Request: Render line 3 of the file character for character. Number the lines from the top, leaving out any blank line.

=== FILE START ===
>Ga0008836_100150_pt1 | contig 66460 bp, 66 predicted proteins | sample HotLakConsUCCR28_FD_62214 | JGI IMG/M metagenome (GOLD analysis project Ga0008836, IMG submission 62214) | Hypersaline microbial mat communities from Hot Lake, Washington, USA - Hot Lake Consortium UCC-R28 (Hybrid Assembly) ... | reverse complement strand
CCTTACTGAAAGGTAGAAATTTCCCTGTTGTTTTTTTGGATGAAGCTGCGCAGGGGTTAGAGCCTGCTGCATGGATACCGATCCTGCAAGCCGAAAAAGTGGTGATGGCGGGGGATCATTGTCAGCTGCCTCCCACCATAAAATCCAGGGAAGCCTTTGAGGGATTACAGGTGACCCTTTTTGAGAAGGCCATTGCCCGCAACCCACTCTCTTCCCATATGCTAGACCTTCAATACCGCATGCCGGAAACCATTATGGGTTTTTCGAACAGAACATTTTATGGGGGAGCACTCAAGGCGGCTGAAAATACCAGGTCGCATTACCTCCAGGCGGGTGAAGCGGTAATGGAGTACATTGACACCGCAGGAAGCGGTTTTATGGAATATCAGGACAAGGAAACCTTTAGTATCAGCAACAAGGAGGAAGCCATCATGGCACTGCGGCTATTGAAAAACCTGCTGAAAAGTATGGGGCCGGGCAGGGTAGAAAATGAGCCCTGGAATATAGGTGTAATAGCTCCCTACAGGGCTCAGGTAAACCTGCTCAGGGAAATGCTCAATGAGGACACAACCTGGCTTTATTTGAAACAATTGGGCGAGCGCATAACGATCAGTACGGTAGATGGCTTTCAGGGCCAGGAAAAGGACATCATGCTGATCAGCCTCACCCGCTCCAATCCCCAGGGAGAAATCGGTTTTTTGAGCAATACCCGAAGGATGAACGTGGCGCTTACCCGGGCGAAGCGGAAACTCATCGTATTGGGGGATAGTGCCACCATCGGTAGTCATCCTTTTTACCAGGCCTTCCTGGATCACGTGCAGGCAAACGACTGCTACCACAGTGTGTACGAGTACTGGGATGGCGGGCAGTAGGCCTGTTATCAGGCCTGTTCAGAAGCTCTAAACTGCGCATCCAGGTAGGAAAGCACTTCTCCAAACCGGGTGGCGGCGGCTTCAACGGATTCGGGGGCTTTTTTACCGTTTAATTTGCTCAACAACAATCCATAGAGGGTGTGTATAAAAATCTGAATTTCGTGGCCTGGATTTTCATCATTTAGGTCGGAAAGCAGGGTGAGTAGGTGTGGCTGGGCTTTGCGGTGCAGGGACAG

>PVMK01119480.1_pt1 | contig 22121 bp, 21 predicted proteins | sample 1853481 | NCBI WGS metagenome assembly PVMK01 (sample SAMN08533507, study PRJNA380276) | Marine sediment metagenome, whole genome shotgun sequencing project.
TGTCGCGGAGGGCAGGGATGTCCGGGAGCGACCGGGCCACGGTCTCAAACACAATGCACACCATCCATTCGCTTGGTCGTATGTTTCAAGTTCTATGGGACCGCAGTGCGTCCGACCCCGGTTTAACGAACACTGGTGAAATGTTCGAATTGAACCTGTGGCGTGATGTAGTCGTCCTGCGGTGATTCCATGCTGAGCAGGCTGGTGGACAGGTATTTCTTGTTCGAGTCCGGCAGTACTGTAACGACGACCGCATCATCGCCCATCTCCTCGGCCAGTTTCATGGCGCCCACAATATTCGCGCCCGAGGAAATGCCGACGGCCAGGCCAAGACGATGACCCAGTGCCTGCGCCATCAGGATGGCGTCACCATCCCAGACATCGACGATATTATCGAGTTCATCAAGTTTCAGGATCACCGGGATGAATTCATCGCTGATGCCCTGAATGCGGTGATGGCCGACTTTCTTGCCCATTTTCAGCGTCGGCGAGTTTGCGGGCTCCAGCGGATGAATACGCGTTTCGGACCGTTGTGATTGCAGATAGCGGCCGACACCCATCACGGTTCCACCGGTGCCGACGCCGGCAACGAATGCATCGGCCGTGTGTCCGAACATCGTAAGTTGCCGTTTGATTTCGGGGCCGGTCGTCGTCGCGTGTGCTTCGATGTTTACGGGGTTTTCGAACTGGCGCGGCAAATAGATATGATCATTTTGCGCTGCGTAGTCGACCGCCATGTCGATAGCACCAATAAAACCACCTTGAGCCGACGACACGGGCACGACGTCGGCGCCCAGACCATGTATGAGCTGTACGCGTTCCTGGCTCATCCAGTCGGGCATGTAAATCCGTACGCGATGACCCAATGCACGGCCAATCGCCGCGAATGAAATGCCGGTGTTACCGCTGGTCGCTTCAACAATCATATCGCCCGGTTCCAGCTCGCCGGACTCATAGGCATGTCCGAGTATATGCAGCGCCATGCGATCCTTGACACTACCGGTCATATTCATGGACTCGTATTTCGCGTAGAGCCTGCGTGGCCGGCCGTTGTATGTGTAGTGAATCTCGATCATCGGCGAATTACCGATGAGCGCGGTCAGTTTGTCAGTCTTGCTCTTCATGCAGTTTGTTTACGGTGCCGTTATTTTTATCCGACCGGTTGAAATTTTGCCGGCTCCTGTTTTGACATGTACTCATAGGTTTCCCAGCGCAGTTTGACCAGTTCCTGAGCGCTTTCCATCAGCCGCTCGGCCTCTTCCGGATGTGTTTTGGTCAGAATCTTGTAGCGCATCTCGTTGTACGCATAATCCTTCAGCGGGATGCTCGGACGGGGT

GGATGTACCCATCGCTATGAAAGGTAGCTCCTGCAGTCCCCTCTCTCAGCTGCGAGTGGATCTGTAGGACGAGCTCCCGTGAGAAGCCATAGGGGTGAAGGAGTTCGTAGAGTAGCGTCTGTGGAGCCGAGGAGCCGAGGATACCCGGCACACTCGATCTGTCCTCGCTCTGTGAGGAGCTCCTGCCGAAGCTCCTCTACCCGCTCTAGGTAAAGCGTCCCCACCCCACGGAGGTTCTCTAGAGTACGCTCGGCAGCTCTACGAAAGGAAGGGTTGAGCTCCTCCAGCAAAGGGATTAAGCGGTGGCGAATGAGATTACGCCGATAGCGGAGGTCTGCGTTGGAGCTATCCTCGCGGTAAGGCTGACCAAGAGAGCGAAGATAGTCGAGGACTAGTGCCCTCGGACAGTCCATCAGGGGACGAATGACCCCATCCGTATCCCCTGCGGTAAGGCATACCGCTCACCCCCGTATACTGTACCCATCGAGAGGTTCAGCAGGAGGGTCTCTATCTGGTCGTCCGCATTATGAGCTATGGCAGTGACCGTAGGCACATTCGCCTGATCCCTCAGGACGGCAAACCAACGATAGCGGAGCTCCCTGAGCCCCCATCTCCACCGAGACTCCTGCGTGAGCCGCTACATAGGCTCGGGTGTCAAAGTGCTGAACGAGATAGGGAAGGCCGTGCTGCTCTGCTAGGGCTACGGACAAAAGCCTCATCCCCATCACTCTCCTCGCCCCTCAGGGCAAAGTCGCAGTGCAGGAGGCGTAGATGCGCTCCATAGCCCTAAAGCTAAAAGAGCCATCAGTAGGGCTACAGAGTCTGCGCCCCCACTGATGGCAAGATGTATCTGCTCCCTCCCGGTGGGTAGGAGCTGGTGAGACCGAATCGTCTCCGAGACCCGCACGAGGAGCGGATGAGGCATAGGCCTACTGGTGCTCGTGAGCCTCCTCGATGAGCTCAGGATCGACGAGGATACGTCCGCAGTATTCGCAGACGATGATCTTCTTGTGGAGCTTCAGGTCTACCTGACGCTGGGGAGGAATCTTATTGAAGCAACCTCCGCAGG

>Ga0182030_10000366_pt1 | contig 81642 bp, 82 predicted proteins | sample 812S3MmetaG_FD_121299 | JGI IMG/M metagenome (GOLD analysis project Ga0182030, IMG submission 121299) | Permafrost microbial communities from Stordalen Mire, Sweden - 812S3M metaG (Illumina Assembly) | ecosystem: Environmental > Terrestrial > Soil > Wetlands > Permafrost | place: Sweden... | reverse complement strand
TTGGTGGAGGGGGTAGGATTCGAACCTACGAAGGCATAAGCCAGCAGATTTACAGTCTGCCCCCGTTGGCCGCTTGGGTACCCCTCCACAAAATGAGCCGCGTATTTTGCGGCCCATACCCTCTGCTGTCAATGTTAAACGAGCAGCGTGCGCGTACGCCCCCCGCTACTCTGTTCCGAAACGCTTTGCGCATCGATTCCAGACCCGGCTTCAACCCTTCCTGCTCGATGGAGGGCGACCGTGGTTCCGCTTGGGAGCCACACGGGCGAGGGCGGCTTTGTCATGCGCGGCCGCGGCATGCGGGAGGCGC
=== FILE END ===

>PVMK01119480.1_pt1 | contig 22121 bp, 21 predicted proteins | sample 1853481 | NCBI WGS metagenome assembly PVMK01 (sample SAMN08533507, study PRJNA380276) | Marine sediment metagenome, whole genome shotgun sequencing project.